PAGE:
Rehab Tech: From Wooden Legs to Robotics
Recorded On: 06/23/2021
One of the most life-altering complications that affects thousands of sepsis survivors each year is amputation of one or more limbs. Statistics show that approximately 185,000 amputations occur in the United States each year and approximately 1% of sepsis survivors undergo one or more surgical amputations of a limb or digit as a result of sepsis. There is incredible research happening to help improve the lives of amputees who rely on prosthetics. This panel discussion will address prosthetics and technological innovations. Recent research about the incidence of surgical amputation after sepsis will be reviewed. In addition, a sepsis survivor will share his journey from amputation to prosthesis and living life.
This course was originally recorded in June 2021 as part of Sepsis Tech & Innovation.
Industry leaders, Public Policy Experts, Health and hospital Leadership (C-Suite, physicians, nurses, pharmacists, CIOs), Health quality and decision support leaders, Health Investors and VCs, Health and Technology Media, Health Advocates, Health Advisors, Health Educators, Health Marketers.
Mark Tornero, MD (Moderator)
Medical Director of Vascular Rehabilitation
The Ohio State Wexner Medical Center
Dr. Mark Tornero is the Medical Director of Vascular Rehabilitation at The Ohio State University Wexner Medical Center, Columbus, Ohio, and is board certified in physical medicine and rehabilitation. He is highly involved with Resident educational training and quality improvement and at the medical center holds a number of additional administrative roles and responsibilities. His work includes vascular rehabilitation and he serves on multiple national committees advancing care. He has lectured nationally and internationally and is involved with the development of multiple continuing medical education (CME) activities, developing national conferences, and is an exam writer of national and international examinations.
The 2016 holiday season took an unexpected turn for a Michigan family when Kevin Breen, father of three, became ill the day after Christmas. Kevin came home early from work because he knew something wasn’t right. What started as a severe sore throat had turned into mysterious abdominal pain. The pain and illness continued to get worse, so Kevin’s wife Julie rushed him to the emergency room. At the hospital, his condition continued to deteriorate. Doctors explained that the strep infection had traveled to his abdomen, which led to sepsis and septic shock. Over the next two months, this rare complication led to amputations of both legs below-the-knee, his left hand, and parts of the fingers on his right hand.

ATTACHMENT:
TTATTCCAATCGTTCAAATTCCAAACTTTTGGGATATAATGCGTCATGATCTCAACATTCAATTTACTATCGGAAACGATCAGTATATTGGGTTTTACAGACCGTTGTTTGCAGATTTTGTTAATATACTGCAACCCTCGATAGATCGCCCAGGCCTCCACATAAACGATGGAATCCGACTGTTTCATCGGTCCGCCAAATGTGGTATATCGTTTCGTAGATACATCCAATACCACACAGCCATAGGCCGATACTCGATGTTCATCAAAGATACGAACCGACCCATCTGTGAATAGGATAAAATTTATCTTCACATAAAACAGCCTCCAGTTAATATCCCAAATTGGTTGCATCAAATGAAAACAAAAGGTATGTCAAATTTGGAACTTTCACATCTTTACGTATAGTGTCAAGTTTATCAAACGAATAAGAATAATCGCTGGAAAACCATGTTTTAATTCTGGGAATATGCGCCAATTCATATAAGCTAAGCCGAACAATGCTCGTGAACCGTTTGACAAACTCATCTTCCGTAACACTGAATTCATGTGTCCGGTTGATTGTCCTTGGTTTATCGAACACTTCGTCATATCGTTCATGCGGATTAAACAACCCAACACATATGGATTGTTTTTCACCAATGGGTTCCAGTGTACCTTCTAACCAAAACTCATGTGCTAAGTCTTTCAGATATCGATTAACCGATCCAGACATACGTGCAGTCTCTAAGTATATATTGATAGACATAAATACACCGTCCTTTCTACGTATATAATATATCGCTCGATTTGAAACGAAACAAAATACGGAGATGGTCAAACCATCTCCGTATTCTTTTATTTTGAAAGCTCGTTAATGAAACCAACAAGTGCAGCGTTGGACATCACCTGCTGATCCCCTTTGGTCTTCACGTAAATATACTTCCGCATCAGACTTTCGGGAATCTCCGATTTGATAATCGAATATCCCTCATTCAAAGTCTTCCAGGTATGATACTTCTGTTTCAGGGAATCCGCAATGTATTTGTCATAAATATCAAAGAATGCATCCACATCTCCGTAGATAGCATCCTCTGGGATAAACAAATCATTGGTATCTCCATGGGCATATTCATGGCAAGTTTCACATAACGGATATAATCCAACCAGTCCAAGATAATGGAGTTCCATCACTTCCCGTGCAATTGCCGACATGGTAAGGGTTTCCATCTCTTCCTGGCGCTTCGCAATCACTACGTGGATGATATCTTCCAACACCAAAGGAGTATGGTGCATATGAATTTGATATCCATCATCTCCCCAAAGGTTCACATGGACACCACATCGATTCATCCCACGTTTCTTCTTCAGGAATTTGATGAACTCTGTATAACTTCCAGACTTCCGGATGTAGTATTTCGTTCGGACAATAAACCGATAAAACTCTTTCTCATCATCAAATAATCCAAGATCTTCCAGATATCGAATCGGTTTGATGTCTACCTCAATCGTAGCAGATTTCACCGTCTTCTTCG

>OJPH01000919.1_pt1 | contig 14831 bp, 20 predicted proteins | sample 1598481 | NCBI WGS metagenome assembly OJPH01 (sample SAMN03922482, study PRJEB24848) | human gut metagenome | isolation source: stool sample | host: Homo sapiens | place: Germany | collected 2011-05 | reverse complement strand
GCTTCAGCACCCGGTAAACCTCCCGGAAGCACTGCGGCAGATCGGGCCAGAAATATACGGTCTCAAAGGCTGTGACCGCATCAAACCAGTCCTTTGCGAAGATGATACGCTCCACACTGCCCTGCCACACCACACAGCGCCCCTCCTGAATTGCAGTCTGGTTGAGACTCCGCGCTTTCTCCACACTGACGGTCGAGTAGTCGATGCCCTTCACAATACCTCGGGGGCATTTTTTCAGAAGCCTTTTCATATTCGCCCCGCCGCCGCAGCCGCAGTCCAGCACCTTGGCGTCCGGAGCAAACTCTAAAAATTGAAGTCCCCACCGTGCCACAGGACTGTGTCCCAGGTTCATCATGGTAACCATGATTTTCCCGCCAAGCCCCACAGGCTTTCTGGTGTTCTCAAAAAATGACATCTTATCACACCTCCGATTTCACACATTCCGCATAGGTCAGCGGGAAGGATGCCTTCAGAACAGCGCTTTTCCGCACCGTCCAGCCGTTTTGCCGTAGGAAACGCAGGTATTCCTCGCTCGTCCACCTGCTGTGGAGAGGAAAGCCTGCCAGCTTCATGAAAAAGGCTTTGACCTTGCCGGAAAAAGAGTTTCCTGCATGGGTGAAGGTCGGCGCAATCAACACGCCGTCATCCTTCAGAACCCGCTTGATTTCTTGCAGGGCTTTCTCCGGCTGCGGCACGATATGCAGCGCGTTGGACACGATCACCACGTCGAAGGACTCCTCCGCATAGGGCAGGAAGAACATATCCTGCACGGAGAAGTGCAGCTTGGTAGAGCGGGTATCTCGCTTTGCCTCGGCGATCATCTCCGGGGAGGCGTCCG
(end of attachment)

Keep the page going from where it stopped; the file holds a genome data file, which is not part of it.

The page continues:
Katherine Moll Reitz, MD, MSc
Vascular Surgery Fellow
University of Pittsburgh Medical Center
Katherine M. Reitz, MD, MSc, has completed her general surgery residency and is a vascular surgery fellow at the University of Pittsburgh Medical Center (UPMC). During her surgical training, she completed a post-doctoral fellowship funded by The National Heart, Lung, and Blood Institute (NHLBI) at the National Institutes of Health (NIH), through which she worked to bridge the research interests of UPMC's critical care medicine and surgery departments. In this setting, she focused on the risk of limb threat as well as amputation and, more recently, focused on the importance of timely source control for community sepsis. The collaborative research team plans to continue this important work, as such outcomes are of vital importance to patients.
Inger Brueckner, PT
Staff Physical Therapist
Presbyterian/St. Luke's Medical Center
Inger Brueckner, PT received her BS in Physiology from the University of California at Davis and her Masters in Physical Therapy from Boston University. She has worked primarily with patients who have limb loss for the last 10 years of her 20 plus year career. She has co-authored an article on pre-prosthetic training for Physical Medicine and Rehabilitation Clinics of North America and is currently one of the primary investigators in a randomized clinical trial for transtibial amputations. Inger has been invited to speak at several local, national, and international medical conferences for patients, therapists, physicians and case workers concerning amputee rehabilitation. She is excited to share her experiences working with a multidisciplinary team to achieve the highest level of outcomes.